Over the last few semesters, getting professors to respond to emails, or even teaching their class, is nigh impossible sometimes.
Students should not have to pay thousands of dollars to read a PowerPoint, particularly if the PowerPoint is a copy- and-pasted version of the textbook.
This has happened to me more than once since COVID-19 started and can be frustrating.
The other large problem that students face is a lack of communication either through poorly written emails or no emails at all.
One unedited email response from my communication professor with regards to how the PowerPoint presentation should be formatted looks like this:
“First and foremost I hope you get better soon. Your toic is not too trivial
at all. You can be an expert but alao use references. PPT should be an outline but word for word your speech — a summary. Include some images too.”
I cannot stress enough that I did not make any changes for this piece.
Another student, René Champagne, a senior French major, has been dealing with this issue as well.
He said that for his upper level French class, he struggled with getting responses from the professor, and they were unclear with regards to the final project.
Champagne said that the instructions could only be found at the bottom of the syllabus and were not explained until the end of the semester.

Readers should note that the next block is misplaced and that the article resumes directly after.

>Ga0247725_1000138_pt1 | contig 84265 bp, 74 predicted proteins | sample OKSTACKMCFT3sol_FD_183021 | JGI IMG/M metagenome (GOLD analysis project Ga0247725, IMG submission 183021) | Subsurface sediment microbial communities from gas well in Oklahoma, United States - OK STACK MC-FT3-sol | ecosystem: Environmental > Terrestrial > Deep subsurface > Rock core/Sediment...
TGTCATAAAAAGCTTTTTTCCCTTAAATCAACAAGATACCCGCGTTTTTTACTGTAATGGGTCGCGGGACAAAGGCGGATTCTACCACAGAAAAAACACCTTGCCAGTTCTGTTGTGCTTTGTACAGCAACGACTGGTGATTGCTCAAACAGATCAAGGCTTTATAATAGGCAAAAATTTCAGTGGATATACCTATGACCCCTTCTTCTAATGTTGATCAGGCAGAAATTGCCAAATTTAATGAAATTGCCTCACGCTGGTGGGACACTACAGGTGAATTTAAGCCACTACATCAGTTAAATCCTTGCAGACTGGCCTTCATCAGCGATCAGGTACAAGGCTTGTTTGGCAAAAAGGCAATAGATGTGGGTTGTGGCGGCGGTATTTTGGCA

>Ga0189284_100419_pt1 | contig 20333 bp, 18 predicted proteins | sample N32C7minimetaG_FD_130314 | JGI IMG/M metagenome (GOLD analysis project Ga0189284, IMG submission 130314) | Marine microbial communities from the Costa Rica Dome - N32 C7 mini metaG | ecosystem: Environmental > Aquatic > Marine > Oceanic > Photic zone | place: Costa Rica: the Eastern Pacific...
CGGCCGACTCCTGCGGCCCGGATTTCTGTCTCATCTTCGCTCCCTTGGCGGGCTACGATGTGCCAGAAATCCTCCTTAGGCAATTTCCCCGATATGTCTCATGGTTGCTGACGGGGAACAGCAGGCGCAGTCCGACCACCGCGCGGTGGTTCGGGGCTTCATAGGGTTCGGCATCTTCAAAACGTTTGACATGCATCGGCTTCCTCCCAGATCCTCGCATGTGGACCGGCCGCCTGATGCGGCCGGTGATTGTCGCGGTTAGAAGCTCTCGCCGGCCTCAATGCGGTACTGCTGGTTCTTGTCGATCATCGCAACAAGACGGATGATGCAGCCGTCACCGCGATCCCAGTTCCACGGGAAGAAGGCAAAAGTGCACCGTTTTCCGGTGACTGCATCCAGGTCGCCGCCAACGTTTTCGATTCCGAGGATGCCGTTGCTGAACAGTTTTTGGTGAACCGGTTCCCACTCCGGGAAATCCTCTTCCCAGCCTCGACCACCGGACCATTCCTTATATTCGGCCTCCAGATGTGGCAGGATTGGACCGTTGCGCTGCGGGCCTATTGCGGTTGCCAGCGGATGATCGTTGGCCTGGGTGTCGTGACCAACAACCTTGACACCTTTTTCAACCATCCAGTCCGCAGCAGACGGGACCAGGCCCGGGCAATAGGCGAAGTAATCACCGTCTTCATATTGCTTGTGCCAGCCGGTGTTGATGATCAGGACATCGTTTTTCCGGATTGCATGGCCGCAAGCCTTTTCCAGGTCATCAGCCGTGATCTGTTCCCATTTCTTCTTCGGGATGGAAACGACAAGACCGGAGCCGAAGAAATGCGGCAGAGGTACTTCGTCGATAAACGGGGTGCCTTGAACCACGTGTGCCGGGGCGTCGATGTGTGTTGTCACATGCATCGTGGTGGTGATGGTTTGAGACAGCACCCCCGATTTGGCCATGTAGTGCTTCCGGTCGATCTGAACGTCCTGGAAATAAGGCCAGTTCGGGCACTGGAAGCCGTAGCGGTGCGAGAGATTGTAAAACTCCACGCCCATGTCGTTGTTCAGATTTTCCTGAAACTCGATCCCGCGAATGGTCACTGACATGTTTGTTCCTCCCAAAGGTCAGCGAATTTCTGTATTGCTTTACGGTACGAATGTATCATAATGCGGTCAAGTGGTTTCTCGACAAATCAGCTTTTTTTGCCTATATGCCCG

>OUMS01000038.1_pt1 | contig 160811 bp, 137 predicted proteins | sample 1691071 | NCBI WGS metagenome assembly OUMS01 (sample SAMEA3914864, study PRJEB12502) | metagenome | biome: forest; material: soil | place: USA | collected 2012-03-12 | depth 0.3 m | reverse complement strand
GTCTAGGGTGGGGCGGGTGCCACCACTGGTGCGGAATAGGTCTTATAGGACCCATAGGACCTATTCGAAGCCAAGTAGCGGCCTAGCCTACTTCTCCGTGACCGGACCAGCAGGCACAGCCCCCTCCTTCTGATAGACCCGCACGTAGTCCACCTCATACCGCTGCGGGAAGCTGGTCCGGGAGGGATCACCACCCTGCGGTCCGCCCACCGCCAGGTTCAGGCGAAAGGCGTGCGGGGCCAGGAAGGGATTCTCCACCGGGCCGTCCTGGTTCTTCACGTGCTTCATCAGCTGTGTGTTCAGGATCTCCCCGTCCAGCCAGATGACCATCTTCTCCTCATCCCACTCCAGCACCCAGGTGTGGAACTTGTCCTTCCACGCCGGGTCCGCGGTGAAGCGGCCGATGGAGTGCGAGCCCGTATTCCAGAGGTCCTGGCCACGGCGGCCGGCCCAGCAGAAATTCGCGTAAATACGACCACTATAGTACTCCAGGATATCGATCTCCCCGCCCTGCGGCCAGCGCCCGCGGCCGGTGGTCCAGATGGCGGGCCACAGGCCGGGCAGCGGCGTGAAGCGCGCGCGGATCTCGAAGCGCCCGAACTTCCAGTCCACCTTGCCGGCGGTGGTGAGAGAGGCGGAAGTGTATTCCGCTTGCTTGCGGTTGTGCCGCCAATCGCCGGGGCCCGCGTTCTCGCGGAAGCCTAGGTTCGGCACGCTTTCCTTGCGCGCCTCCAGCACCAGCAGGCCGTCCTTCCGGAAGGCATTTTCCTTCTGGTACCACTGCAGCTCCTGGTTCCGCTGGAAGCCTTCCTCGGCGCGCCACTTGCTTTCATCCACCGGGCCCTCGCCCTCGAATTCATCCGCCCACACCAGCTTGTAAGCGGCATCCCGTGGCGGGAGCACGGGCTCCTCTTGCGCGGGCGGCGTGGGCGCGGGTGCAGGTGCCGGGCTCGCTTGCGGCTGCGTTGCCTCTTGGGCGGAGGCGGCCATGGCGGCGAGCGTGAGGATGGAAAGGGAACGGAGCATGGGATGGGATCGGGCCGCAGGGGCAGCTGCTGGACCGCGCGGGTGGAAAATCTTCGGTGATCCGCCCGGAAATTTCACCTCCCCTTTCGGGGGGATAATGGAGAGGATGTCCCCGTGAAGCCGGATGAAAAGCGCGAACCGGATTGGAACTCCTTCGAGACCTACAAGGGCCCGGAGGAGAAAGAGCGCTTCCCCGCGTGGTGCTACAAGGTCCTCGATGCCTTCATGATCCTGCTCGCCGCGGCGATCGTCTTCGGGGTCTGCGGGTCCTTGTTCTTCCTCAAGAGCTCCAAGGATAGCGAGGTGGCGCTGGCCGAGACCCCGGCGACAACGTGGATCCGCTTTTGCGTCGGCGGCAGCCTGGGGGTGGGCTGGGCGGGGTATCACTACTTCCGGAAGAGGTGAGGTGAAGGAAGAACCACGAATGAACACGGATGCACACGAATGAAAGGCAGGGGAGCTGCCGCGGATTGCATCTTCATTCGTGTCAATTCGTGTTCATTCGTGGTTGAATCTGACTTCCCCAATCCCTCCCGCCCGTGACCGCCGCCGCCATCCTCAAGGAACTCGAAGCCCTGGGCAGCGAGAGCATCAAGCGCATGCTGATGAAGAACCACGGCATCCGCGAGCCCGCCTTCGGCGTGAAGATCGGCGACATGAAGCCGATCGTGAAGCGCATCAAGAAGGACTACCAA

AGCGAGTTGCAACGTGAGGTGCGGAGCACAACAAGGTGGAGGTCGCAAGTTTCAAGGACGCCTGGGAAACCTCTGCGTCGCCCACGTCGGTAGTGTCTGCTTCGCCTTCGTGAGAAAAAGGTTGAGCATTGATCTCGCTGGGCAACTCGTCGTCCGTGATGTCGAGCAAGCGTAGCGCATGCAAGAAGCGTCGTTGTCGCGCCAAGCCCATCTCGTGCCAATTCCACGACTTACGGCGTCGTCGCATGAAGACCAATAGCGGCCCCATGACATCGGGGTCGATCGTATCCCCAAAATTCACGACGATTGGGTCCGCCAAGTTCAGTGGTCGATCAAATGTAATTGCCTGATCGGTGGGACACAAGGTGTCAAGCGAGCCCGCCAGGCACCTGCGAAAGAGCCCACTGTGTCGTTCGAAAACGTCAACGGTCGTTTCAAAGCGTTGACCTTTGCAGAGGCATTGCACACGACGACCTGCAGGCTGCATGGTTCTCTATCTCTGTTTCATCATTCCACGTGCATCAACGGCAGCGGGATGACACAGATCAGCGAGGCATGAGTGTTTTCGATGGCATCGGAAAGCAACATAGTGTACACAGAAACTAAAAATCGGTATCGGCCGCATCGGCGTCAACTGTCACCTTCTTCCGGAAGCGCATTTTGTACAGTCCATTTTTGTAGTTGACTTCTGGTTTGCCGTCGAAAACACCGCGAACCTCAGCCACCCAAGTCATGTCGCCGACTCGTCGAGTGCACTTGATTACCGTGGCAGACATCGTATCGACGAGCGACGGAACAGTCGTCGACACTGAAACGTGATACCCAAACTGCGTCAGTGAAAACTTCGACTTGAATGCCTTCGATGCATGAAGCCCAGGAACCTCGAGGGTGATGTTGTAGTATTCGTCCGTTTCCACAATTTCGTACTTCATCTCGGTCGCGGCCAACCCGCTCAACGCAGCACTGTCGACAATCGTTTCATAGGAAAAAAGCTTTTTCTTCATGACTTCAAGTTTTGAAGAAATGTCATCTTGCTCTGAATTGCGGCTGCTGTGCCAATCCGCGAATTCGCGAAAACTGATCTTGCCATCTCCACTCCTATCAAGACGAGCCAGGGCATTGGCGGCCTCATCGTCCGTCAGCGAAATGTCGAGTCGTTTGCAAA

This was also a problem because the project was due at the end of the semester.
“It was during finals week so you have all these other tests and all these other projects that you are trying to finish,” Champagne said.
He also filed a complaint with the University of Louisiana at Lafayette last semester, but as of Feb. 20, he does not know if it had any effect, as the professor is still teaching.
If any student would like to submit a complaint to the university, students may call the Dean of Students.
According to the UL Lafayette student handbook, “Any student who wants to report a problem of any nature and/or file a complaint may bring the matter to the attention of the Dean of Students Office in Student Union, Room 169, or call our office at 482-6276.”
This is not to say that all professors during this pandemic have been terrible. Two that come to mind are Josh Capps, an English professor who recorded all of his lectures on YouTube and responded to any questions promptly.
Fabrice Leroy, Ph.D. and a professor
of French, was also quick to respond to emails, and met with us through Zoom at the scheduled class time.
It is unfortunate that a few bad eggs make students’ experiences even more difficult, when the excellence of other professors should be the focus.